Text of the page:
Two years ago I went into the Campag shop on Boxhill and they said there was nothing they could do, "Campag don't go any lower", I tried a couple of other shops as well and short of changing the whole setup £400!! they said the same.
I am no mechanic and all I want to do is take the bike to an independent shop and be able to tell them what to do and know it is going to work. Shall I just go in with a printout of Cycleruk's post and see what they say?
The bike is an Audax/ light tourer and a nice ride and I have had it for 7 years, however I do need lower gears especially when loaded.
Thanks.

Re: Audax/light touring groupset

Posted: 25 Nov 2012, 4:33pm
by 531colin
I've corrected more than one wheelset for offset-frame Orbits. Its a shame that people don't understand the concept, I don't think its that complicated really.
Simple enough to build, you just need an 8mm spacer and a dishing stick.
Anybody who handbuilds wheels without stress-relieving them is missing the point....stress-relieving is the main reason why handbuilds are more durable than machine builds.
To me, thats the attraction of the offset frame or the 2:1 spoking....both offer the possibility that cheap machine wheels could one day be as durable as handbuilds, without the cost......proper durable wheels on £600 bikes sounds attractive to me.
EDIT....Its difficult not to notice its always the rear wheel that fails...........when I see equal numbers of trashed front wheels as rear, I will believe rear wheel strength is not an issue.
I have 2 Orbits in my shed, both with offset frames, one is the 853 Romany that was reviewed by the magazine(s?), Simon sold me that at a good price, as it was a bit secondhand, the other is a Gold Medal ....both are still running the original Sachs (Neos?) hubs, I hope they never need a new freewheel! They are 135mm dropouts, so no Campag. The rest of the transmissions were all Shimano, with the exception of a Sachs chainset and front mech. on the GM......also both had downtube shifters, long before the days of STI and Ergo/whatever.
I think the bikes were OK, its a shame they're gone...both the Romany and the tiny 26" wheel (Mercury?) were genuine trailblazers.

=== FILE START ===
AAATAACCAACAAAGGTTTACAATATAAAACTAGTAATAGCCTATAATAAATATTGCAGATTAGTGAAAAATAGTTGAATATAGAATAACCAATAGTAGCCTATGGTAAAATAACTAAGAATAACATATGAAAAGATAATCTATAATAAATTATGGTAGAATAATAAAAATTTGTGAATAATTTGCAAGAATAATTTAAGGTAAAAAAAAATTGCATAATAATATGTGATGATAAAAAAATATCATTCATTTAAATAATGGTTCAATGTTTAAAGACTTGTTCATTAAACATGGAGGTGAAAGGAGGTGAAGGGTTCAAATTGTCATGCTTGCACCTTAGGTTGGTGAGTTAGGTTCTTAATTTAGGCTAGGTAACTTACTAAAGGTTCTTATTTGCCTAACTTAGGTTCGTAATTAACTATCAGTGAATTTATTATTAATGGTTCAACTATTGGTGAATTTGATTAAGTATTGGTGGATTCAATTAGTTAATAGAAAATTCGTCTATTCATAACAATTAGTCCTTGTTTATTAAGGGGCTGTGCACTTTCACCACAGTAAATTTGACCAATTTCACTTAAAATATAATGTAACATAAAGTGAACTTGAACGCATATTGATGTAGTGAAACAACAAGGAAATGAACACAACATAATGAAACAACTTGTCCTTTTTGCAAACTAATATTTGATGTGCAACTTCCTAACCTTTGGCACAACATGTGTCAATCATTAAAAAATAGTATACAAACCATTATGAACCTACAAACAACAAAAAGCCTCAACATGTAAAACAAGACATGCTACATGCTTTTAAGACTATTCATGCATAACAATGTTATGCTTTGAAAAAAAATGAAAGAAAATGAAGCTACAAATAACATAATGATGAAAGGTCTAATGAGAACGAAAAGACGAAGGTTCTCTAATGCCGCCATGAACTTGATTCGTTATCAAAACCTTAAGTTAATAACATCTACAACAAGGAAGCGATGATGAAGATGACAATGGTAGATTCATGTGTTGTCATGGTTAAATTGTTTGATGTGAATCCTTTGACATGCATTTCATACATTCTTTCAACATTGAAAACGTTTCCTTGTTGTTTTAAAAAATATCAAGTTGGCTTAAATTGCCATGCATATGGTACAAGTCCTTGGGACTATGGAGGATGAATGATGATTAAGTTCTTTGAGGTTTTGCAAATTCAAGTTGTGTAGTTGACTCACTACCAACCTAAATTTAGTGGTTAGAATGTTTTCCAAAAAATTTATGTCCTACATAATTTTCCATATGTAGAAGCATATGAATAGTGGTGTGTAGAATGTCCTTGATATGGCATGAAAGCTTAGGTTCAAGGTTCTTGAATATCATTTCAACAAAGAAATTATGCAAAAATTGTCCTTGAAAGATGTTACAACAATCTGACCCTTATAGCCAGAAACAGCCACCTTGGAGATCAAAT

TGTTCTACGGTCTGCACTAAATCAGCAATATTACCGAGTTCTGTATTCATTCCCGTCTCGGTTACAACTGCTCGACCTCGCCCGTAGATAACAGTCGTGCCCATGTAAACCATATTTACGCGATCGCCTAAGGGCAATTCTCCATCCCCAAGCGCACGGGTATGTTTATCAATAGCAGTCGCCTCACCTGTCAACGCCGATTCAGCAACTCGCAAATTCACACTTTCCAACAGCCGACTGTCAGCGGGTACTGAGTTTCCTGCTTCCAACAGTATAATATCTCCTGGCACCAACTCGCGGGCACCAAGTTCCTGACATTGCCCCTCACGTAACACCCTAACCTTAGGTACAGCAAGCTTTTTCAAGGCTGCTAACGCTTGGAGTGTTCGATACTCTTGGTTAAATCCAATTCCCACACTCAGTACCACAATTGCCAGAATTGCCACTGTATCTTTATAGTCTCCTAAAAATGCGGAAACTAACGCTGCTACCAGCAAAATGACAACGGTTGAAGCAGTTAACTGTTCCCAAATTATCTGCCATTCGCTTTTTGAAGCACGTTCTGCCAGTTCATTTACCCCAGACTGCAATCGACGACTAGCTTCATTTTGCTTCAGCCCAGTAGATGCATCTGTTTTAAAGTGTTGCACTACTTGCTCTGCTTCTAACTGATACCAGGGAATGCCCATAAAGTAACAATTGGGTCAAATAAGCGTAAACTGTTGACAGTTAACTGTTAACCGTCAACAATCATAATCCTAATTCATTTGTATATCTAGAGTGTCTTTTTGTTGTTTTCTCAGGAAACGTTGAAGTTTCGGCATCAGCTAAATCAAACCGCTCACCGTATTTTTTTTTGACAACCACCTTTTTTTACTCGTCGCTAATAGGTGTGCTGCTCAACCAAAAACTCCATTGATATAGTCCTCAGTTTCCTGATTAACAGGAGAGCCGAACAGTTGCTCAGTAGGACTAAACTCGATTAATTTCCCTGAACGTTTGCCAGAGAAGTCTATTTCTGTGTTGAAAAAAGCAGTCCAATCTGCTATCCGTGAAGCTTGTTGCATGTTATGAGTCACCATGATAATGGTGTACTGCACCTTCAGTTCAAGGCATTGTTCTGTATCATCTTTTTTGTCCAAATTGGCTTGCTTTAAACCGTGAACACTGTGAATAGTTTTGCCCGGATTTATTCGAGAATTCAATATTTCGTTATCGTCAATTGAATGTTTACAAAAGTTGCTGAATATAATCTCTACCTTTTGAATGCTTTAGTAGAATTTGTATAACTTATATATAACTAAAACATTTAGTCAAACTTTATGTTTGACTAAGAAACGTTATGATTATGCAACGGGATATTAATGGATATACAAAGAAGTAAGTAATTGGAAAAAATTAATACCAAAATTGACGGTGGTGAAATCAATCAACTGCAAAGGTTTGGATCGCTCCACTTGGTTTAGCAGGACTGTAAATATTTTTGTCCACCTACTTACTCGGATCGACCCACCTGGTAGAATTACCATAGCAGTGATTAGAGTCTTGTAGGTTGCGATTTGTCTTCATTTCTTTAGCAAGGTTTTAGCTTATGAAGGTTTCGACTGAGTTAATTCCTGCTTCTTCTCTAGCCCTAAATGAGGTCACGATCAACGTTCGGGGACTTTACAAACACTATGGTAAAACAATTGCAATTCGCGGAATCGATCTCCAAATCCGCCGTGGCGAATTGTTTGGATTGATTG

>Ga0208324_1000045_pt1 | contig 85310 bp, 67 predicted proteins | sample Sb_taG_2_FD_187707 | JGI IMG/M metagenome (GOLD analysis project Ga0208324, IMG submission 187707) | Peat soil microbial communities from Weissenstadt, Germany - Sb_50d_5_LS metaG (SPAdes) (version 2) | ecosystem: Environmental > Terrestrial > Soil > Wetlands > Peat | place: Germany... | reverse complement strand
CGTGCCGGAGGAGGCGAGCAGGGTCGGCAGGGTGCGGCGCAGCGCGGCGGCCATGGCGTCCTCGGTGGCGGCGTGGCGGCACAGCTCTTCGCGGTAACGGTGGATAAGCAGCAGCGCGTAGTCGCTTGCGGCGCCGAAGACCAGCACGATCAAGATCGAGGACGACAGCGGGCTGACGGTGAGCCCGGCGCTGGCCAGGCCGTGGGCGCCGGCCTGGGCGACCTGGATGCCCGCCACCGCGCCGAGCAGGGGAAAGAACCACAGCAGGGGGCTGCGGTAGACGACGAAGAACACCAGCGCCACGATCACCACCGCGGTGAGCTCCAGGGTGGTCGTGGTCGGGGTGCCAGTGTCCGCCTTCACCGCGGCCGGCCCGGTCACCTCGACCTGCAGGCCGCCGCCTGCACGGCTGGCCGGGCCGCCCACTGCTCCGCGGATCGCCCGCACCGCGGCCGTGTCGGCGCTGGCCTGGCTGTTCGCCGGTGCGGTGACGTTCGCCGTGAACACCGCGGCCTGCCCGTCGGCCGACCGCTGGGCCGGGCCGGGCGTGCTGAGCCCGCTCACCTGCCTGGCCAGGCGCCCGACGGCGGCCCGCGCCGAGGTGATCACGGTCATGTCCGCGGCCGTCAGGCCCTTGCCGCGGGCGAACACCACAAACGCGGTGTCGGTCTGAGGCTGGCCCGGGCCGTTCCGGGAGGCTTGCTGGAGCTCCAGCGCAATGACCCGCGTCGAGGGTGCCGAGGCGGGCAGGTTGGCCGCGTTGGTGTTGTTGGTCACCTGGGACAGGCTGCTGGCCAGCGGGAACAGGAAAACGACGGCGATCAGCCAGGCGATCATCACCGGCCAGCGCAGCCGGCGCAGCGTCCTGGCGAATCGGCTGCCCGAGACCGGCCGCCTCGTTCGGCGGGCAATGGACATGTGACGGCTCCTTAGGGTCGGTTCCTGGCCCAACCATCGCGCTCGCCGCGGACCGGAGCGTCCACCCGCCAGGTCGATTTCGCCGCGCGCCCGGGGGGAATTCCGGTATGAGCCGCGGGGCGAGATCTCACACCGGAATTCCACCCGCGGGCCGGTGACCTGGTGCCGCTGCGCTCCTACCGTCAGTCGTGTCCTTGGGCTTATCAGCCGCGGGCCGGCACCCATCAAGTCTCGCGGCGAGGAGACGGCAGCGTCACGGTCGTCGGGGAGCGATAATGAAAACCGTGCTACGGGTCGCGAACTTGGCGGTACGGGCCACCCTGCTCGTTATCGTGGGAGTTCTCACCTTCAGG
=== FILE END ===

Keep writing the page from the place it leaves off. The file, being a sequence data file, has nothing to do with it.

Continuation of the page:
Re: Audax/light touring groupset

Posted: 25 Nov 2012, 4:40pm
by RickH
Bogawski wrote:Interesting thread,
Cycleruk said on page 2 Friday that in order to get lower gears, 23"-103", he used a Shimano 8sp set up.
I have Campag Centaur 10sp 30 40 50 and 13-29 cassette, Veloce derailleur which gives me about 30". I do need a gear like 23" as I am now finding it a bit of a struggle on long climbs.
Two years ago I went into the Campag shop on Boxhill and they said there was nothing they could do, "Campag don't go any lower", I tried a couple of other shops as well and short of changing the whole setup £400!! they said the same.
I am no mechanic and all I want to do is take the bike to an independent shop and be able to tell them what to do and know it is going to work. Shall I just go in with a printout of Cycleruk's post and see what they say?
The bike is an Audax/ light tourer and a nice ride and I have had it for 7 years, however I do need lower gears especially when loaded.
Thanks.

As long as the rear will take the capacity (I have the comp triple front & rear) you can quite happily run a 26t inner chainring (the triple front mech would probably cope with a 24 but I haven't tried it) - I have been running 50/39/26 & a 13-29 10s for several years with no problems (apart from slight chain clatter on the bottom of the front changer if I accidentally use the 13-15 end with the 26.

Rick.

Re: Audax/light touring groupset

Posted: 25 Nov 2012, 4:42pm
by reohn2
Brucey wrote:b) a typical seatpost on a 21" frame might give 73degrees +/-1 degree adjustment, but the same seatpost on a 26" frame might give 73 degrees +/- 0.75 degree adjustment, i.e. the fixed saddle adjustment doesn't scale in proportion.

cheers

Brucey
This bit,though having read it again I now know what you mean :oops: .